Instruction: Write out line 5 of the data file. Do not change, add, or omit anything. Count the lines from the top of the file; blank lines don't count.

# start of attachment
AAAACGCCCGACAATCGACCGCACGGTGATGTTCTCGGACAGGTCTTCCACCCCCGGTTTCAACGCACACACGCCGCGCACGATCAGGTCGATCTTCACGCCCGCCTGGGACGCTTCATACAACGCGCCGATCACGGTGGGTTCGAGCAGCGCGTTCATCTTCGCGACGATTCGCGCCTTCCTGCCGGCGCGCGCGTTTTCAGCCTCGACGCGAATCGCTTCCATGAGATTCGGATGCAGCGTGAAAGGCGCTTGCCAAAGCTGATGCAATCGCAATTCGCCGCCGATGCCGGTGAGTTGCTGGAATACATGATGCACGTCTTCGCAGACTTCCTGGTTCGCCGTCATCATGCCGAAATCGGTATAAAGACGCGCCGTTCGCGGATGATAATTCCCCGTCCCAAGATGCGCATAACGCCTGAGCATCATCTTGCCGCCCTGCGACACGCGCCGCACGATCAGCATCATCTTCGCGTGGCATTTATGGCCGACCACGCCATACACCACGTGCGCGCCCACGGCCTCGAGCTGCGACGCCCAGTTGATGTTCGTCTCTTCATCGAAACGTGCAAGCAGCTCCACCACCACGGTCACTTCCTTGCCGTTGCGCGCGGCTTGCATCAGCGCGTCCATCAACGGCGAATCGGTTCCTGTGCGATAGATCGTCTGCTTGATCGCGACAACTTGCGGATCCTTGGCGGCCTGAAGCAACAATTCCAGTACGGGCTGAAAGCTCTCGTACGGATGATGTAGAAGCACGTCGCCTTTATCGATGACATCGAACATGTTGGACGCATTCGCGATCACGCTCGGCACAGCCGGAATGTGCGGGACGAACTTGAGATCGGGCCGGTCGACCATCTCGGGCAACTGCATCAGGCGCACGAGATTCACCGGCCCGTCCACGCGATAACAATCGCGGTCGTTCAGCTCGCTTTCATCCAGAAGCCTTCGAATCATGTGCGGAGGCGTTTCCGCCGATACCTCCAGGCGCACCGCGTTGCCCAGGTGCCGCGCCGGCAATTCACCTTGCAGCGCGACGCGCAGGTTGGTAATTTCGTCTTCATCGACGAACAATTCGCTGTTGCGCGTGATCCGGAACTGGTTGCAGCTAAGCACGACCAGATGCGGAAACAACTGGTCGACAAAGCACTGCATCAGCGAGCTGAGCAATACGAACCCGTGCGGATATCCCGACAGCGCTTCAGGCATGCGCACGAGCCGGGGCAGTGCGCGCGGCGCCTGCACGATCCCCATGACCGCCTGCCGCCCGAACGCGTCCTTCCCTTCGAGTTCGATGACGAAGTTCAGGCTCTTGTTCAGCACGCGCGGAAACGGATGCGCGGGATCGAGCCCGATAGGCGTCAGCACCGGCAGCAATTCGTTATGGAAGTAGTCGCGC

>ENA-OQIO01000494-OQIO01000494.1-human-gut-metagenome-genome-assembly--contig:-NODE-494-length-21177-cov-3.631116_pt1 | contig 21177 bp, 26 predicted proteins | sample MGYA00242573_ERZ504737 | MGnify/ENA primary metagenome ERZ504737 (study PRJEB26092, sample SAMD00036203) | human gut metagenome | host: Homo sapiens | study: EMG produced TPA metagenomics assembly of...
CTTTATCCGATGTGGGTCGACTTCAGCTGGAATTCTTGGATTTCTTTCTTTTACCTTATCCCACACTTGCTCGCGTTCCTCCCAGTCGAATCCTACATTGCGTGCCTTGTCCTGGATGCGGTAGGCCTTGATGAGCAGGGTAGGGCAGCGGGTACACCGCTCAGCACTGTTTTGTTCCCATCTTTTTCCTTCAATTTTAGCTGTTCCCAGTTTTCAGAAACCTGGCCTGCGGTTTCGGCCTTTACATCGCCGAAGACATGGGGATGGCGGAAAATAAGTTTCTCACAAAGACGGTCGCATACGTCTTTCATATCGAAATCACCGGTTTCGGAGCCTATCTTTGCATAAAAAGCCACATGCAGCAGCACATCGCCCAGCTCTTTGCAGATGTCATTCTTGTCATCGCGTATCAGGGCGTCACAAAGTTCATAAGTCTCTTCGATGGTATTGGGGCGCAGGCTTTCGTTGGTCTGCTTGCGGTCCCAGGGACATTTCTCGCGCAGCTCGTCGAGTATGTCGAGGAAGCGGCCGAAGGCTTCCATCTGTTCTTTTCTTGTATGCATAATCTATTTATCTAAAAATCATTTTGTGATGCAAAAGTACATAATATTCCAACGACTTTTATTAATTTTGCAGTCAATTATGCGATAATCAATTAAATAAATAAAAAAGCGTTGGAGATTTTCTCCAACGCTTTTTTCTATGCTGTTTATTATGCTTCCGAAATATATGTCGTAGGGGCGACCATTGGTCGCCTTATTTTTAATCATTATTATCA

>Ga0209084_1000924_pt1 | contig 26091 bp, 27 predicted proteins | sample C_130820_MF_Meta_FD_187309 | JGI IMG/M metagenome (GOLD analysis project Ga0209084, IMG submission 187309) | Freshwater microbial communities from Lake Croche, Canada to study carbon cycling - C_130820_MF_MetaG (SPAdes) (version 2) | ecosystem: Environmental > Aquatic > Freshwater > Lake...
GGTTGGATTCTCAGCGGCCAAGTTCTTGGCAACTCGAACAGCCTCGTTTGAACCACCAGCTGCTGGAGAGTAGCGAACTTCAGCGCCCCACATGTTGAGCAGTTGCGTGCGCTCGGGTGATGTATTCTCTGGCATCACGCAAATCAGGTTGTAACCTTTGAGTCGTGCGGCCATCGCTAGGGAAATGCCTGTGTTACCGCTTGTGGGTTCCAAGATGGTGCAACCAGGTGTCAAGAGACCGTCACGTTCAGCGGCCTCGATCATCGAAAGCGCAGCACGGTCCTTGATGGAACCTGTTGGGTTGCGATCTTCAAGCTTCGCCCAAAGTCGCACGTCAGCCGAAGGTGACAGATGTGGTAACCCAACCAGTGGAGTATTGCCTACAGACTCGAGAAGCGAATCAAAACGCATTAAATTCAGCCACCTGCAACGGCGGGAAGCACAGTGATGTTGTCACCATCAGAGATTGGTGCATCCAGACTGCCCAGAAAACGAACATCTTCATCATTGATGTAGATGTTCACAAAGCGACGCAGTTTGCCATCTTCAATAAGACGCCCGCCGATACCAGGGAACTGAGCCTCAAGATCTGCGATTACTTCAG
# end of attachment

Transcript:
GGTTGGATTCTCAGCGGCCAAGTTCTTGGCAACTCGAACAGCCTCGTTTGAACCACCAGCTGCTGGAGAGTAGCGAACTTCAGCGCCCCACATGTTGAGCAGTTGCGTGCGCTCGGGTGATGTATTCTCTGGCATCACGCAAATCAGGTTGTAACCTTTGAGTCGTGCGGCCATCGCTAGGGAAATGCCTGTGTTACCGCTTGTGGGTTCCAAGATGGTGCAACCAGGTGTCAAGAGACCGTCACGTTCAGCGGCCTCGATCATCGAAAGCGCAGCACGGTCCTTGATGGAACCTGTTGGGTTGCGATCTTCAAGCTTCGCCCAAAGTCGCACGTCAGCCGAAGGTGACAGATGTGGTAACCCAACCAGTGGAGTATTGCCTACAGACTCGAGAAGCGAATCAAAACGCATTAAATTCAGCCACCTGCAACGGCGGGAAGCACAGTGATGTTGTCACCATCAGAGATTGGTGCATCCAGACTGCCCAGAAAACGAACATCTTCATCATTGATGTAGATGTTCACAAAGCGACGCAGTTTGCCATCTTCAATAAGACGCCCGCCGATACCAGGGAACTGAGCCTCAAGATCTGCGATTACTTCAG